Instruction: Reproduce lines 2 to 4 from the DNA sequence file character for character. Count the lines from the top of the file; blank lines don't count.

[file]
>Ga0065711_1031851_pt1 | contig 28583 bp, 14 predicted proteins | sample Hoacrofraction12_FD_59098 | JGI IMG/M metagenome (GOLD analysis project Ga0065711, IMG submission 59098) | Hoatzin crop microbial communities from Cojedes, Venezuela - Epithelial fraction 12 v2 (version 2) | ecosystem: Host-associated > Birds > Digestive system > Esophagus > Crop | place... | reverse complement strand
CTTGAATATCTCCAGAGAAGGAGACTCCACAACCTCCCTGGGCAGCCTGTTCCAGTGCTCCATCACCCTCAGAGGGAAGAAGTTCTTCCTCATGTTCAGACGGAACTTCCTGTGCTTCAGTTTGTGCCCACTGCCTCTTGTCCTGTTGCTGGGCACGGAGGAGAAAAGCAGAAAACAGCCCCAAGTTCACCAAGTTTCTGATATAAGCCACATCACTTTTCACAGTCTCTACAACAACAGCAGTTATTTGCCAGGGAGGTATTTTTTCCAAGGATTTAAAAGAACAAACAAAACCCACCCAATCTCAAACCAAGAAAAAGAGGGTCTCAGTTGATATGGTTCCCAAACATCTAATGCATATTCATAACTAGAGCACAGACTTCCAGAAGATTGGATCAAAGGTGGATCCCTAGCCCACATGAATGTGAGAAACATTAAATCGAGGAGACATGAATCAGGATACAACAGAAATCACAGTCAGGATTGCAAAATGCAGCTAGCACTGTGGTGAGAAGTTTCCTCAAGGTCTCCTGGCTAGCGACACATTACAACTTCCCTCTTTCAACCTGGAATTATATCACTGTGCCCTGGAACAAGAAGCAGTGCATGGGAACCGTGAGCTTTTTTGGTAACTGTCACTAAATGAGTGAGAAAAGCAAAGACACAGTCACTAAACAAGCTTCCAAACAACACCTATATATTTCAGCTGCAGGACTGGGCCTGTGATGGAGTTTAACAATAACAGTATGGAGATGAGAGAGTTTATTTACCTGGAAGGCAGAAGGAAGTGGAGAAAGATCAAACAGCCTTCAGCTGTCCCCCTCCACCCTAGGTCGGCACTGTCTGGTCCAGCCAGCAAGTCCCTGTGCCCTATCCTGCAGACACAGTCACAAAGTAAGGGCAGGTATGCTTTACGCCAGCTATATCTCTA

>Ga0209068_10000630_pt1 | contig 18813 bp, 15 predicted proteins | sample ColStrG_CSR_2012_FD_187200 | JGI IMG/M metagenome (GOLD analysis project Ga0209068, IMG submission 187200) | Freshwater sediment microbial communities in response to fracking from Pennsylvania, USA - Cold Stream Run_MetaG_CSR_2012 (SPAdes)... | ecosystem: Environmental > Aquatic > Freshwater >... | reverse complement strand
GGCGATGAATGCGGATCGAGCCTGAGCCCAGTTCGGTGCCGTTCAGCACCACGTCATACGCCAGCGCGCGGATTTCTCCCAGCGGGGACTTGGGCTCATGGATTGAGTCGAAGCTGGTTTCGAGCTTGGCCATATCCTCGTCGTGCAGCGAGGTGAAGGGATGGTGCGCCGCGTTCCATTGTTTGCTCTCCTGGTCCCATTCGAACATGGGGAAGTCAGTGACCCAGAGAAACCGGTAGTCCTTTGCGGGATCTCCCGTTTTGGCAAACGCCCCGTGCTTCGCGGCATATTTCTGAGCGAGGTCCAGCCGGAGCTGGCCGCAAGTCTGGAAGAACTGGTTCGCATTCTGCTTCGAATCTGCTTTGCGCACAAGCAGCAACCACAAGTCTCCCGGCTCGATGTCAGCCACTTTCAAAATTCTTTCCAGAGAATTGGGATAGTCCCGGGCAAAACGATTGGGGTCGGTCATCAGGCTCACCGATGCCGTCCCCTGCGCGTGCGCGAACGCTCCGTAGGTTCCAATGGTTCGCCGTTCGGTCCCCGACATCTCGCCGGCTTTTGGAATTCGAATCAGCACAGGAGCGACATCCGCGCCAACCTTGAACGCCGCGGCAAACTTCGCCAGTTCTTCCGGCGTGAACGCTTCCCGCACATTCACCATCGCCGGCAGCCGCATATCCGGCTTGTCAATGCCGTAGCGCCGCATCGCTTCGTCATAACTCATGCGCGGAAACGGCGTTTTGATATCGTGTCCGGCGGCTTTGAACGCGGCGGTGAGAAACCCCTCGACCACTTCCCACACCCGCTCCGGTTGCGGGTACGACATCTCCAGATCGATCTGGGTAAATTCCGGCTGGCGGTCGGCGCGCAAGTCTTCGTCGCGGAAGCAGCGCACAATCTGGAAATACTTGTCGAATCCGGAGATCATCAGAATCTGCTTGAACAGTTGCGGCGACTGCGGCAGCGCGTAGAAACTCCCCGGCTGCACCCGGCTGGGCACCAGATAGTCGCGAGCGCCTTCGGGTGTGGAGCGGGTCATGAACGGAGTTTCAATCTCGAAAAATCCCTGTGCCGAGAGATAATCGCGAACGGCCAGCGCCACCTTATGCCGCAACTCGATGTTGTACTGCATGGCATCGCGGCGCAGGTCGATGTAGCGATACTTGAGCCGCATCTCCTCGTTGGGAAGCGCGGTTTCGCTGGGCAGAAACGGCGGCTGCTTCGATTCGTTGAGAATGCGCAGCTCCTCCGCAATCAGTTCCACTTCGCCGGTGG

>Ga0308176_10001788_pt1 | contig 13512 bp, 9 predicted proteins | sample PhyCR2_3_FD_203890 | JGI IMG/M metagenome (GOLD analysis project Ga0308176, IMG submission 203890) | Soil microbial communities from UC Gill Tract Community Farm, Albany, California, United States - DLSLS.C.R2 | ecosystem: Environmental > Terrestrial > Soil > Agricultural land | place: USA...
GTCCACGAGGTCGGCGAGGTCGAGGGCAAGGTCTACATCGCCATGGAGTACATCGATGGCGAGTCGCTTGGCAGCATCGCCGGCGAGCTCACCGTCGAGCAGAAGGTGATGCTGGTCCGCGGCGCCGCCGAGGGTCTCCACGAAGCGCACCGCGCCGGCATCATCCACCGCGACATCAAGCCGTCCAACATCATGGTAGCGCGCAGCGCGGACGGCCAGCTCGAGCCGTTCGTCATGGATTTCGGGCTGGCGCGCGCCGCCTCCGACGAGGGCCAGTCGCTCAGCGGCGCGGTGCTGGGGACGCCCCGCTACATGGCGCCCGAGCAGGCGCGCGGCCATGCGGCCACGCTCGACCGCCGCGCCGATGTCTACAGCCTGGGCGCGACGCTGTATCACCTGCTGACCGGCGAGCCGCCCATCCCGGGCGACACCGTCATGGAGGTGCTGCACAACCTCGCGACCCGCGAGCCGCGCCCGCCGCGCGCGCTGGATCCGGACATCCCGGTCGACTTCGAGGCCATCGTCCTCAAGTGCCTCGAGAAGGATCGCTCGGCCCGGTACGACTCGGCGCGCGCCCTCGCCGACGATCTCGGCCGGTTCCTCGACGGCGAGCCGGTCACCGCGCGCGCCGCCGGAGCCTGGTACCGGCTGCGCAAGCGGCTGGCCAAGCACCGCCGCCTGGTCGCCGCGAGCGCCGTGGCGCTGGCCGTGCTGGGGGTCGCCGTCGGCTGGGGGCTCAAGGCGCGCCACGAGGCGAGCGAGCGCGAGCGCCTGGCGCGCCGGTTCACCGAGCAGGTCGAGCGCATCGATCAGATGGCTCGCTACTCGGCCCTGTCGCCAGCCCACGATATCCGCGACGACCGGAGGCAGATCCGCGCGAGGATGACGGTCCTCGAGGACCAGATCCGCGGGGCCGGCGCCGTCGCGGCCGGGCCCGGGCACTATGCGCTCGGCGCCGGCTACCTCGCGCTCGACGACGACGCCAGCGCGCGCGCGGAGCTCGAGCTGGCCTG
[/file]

CTTGAATATCTCCAGAGAAGGAGACTCCACAACCTCCCTGGGCAGCCTGTTCCAGTGCTCCATCACCCTCAGAGGGAAGAAGTTCTTCCTCATGTTCAGACGGAACTTCCTGTGCTTCAGTTTGTGCCCACTGCCTCTTGTCCTGTTGCTGGGCACGGAGGAGAAAAGCAGAAAACAGCCCCAAGTTCACCAAGTTTCTGATATAAGCCACATCACTTTTCACAGTCTCTACAACAACAGCAGTTATTTGCCAGGGAGGTATTTTTTCCAAGGATTTAAAAGAACAAACAAAACCCACCCAATCTCAAACCAAGAAAAAGAGGGTCTCAGTTGATATGGTTCCCAAACATCTAATGCATATTCATAACTAGAGCACAGACTTCCAGAAGATTGGATCAAAGGTGGATCCCTAGCCCACATGAATGTGAGAAACATTAAATCGAGGAGACATGAATCAGGATACAACAGAAATCACAGTCAGGATTGCAAAATGCAGCTAGCACTGTGGTGAGAAGTTTCCTCAAGGTCTCCTGGCTAGCGACACATTACAACTTCCCTCTTTCAACCTGGAATTATATCACTGTGCCCTGGAACAAGAAGCAGTGCATGGGAACCGTGAGCTTTTTTGGTAACTGTCACTAAATGAGTGAGAAAAGCAAAGACACAGTCACTAAACAAGCTTCCAAACAACACCTATATATTTCAGCTGCAGGACTGGGCCTGTGATGGAGTTTAACAATAACAGTATGGAGATGAGAGAGTTTATTTACCTGGAAGGCAGAAGGAAGTGGAGAAAGATCAAACAGCCTTCAGCTGTCCCCCTCCACCCTAGGTCGGCACTGTCTGGTCCAGCCAGCAAGTCCCTGTGCCCTATCCTGCAGACACAGTCACAAAGTAAGGGCAGGTATGCTTTACGCCAGCTATATCTCTA

>Ga0209068_10000630_pt1 | contig 18813 bp, 15 predicted proteins | sample ColStrG_CSR_2012_FD_187200 | JGI IMG/M metagenome (GOLD analysis project Ga0209068, IMG submission 187200) | Freshwater sediment microbial communities in response to fracking from Pennsylvania, USA - Cold Stream Run_MetaG_CSR_2012 (SPAdes)... | ecosystem: Environmental > Aquatic > Freshwater >... | reverse complement strand
GGCGATGAATGCGGATCGAGCCTGAGCCCAGTTCGGTGCCGTTCAGCACCACGTCATACGCCAGCGCGCGGATTTCTCCCAGCGGGGACTTGGGCTCATGGATTGAGTCGAAGCTGGTTTCGAGCTTGGCCATATCCTCGTCGTGCAGCGAGGTGAAGGGATGGTGCGCCGCGTTCCATTGTTTGCTCTCCTGGTCCCATTCGAACATGGGGAAGTCAGTGACCCAGAGAAACCGGTAGTCCTTTGCGGGATCTCCCGTTTTGGCAAACGCCCCGTGCTTCGCGGCATATTTCTGAGCGAGGTCCAGCCGGAGCTGGCCGCAAGTCTGGAAGAACTGGTTCGCATTCTGCTTCGAATCTGCTTTGCGCACAAGCAGCAACCACAAGTCTCCCGGCTCGATGTCAGCCACTTTCAAAATTCTTTCCAGAGAATTGGGATAGTCCCGGGCAAAACGATTGGGGTCGGTCATCAGGCTCACCGATGCCGTCCCCTGCGCGTGCGCGAACGCTCCGTAGGTTCCAATGGTTCGCCGTTCGGTCCCCGACATCTCGCCGGCTTTTGGAATTCGAATCAGCACAGGAGCGACATCCGCGCCAACCTTGAACGCCGCGGCAAACTTCGCCAGTTCTTCCGGCGTGAACGCTTCCCGCACATTCACCATCGCCGGCAGCCGCATATCCGGCTTGTCAATGCCGTAGCGCCGCATCGCTTCGTCATAACTCATGCGCGGAAACGGCGTTTTGATATCGTGTCCGGCGGCTTTGAACGCGGCGGTGAGAAACCCCTCGACCACTTCCCACACCCGCTCCGGTTGCGGGTACGACATCTCCAGATCGATCTGGGTAAATTCCGGCTGGCGGTCGGCGCGCAAGTCTTCGTCGCGGAAGCAGCGCACAATCTGGAAATACTTGTCGAATCCGGAGATCATCAGAATCTGCTTGAACAGTTGCGGCGACTGCGGCAGCGCGTAGAAACTCCCCGGCTGCACCCGGCTGGGCACCAGATAGTCGCGAGCGCCTTCGGGTGTGGAGCGGGTCATGAACGGAGTTTCAATCTCGAAAAATCCCTGTGCCGAGAGATAATCGCGAACGGCCAGCGCCACCTTATGCCGCAACTCGATGTTGTACTGCATGGCATCGCGGCGCAGGTCGATGTAGCGATACTTGAGCCGCATCTCCTCGTTGGGAAGCGCGGTTTCGCTGGGCAGAAACGGCGGCTGCTTCGATTCGTTGAGAATGCGCAGCTCCTCCGCAATCAGTTCCACTTCGCCGGTGG